The execution of that idea goes hand in hand with the quality of the plot in this novel. The Final Empire consists of quite a standard plot type (overthrowing of a totalitarian government), but it executes it in a unique and interesting way. Rather than focusing on military might, the novel focuses on infiltration and espionage: without giving too much away, Kelsier and co. seek to undermine the government from the insider rather than focusing on overwpowering it through military might. What also makes this novel stand apart from others in the genre, is that this plot type is executed in just this one book, rather than as a trilogy. This is both very satisfying, and very interesting to read. It’s especially interesting because the book is the first of a trilogy, so it intrigues you to find out how the series is going to continue.
In terms of its pacing and use of plot twists, the plot in The Final Empire is of the usual Sandersonian quality. The pacing is top notch, and the twists are surprising and satisfying. It’s amazing to me how consistent Sanderson is in his quality in these departments. The same can be said of the characters and the writing in the novel as well, which are as good as always. There were a couple scenes which I found a bit awkward writing wise, but overall the writing throughout out was very much fine.
I should also talk a bit about the romance found in this book, which features more prominently here than it does elsewhere in Sanderson’s work. I was quite hesitant about the emergence of that subplot, because I had not been given to expect it from the beginning of the novel, and I was concerned it would demand too much focus from the main action of the novel; I was concerned that it would overpower the other parts of the story. I’m glad to say that, ultimately, I need not have been so concerned. Although the romance subplot is not my favourite part of the novel, I thought it was well done, and did not at any point become too much of a focus over the main plot of the novel.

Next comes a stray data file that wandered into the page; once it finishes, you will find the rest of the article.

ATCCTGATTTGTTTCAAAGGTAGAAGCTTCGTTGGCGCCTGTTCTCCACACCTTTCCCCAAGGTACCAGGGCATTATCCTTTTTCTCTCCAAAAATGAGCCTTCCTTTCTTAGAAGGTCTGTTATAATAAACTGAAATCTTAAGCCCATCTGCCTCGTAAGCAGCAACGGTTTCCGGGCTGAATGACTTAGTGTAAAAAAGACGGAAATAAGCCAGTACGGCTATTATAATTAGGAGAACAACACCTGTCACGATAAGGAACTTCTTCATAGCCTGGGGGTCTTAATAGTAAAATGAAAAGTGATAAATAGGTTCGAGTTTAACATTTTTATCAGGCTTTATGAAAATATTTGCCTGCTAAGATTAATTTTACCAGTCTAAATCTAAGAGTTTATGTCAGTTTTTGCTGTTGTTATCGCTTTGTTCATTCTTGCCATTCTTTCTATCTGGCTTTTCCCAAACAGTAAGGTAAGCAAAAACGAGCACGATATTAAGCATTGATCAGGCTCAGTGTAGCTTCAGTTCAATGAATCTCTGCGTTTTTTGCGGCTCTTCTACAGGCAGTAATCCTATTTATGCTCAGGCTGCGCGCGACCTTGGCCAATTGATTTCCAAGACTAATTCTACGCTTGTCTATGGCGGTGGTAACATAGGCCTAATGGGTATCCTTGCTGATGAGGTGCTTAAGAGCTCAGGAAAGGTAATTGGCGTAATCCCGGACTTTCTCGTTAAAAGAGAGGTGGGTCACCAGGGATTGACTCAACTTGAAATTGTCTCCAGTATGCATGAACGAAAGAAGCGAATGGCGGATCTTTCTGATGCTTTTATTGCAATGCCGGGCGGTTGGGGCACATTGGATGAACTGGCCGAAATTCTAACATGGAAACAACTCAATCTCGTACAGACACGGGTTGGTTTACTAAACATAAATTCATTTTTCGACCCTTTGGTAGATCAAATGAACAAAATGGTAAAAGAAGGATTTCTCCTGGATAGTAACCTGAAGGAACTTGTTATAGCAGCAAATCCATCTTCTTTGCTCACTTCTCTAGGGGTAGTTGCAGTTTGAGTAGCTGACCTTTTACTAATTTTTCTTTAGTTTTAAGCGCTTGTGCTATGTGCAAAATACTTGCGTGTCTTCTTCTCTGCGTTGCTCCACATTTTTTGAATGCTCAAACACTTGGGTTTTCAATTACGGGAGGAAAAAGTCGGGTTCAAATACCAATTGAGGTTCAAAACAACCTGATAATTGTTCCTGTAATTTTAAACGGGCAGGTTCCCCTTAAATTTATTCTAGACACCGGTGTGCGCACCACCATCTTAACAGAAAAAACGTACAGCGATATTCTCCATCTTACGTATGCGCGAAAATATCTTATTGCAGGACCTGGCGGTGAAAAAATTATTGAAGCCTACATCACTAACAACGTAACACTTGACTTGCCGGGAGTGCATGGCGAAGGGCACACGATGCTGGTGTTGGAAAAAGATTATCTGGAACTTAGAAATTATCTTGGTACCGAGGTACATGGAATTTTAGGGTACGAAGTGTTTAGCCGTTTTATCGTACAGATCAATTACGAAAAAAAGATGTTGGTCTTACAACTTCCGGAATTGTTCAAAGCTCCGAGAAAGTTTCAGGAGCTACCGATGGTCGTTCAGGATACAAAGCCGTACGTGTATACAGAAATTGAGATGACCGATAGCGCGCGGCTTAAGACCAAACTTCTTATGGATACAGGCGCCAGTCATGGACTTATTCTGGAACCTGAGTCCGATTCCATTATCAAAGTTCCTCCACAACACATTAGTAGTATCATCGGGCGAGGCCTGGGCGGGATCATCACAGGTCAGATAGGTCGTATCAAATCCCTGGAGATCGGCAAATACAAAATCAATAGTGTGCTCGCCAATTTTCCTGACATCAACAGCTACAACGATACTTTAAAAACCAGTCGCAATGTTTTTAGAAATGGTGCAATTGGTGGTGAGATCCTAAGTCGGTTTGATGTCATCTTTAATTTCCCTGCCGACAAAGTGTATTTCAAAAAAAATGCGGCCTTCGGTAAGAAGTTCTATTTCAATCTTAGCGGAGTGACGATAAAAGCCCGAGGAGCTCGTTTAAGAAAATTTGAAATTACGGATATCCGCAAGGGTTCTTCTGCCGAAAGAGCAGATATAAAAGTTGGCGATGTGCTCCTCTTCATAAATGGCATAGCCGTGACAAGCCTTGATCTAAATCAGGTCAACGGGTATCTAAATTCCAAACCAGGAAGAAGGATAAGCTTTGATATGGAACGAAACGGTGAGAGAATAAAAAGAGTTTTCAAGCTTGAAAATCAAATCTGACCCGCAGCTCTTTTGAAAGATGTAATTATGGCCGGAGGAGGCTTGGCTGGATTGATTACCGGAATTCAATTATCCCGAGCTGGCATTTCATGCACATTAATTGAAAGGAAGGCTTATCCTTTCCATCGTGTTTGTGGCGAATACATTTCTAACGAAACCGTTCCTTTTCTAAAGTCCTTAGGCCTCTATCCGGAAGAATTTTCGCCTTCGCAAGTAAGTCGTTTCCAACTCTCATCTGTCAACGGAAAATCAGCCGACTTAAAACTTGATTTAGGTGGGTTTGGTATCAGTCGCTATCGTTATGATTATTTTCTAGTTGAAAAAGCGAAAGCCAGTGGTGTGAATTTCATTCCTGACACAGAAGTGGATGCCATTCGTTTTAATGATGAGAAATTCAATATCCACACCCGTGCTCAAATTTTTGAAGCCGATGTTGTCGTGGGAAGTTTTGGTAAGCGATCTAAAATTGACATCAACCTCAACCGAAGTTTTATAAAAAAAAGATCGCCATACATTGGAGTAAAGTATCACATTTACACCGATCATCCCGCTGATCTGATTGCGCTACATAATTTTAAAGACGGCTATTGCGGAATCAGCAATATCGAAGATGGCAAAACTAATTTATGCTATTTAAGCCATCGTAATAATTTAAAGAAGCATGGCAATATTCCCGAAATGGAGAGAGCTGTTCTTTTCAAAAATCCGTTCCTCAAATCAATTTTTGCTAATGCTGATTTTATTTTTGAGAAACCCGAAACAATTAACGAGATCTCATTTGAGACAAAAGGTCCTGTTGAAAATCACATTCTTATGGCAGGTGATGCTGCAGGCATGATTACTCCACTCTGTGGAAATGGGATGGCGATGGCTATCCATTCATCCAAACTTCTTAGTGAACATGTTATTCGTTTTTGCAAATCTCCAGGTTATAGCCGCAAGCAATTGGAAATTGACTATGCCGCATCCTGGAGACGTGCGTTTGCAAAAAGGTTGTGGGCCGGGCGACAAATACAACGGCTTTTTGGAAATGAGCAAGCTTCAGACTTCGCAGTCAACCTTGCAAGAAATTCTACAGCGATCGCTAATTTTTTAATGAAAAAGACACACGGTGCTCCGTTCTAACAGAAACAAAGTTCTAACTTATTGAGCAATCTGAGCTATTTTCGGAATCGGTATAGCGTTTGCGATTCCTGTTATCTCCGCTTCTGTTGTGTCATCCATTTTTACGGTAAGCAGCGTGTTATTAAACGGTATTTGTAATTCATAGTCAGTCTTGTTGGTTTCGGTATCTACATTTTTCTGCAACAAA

What I found perhaps most interesting about this novel was its treatment of religion. Through the secondary character of Sazed, the novel very interestingly portrays the multiplicity of different religions, how they differ and what their worshippers are like. Even more interestingly, without giving away anything about the plot, the plot itself shows a practical example of the formation of religion. I found this to be a fascinating topic to delve into. It’s not a topic that I’ve often read about in fantasy, and here it was done brilliantly, as it not only fits into the rest of the plot perfectly, it also leaves you thinking about it long after you’ve read the book.
In all, I simply love this book, and heartily recommend it to everyone. If you’ve read Sanderson before, this is more of the same quality; if you’ve not read Sanderson before, then I think Mistborn is a perfect place to start reading him.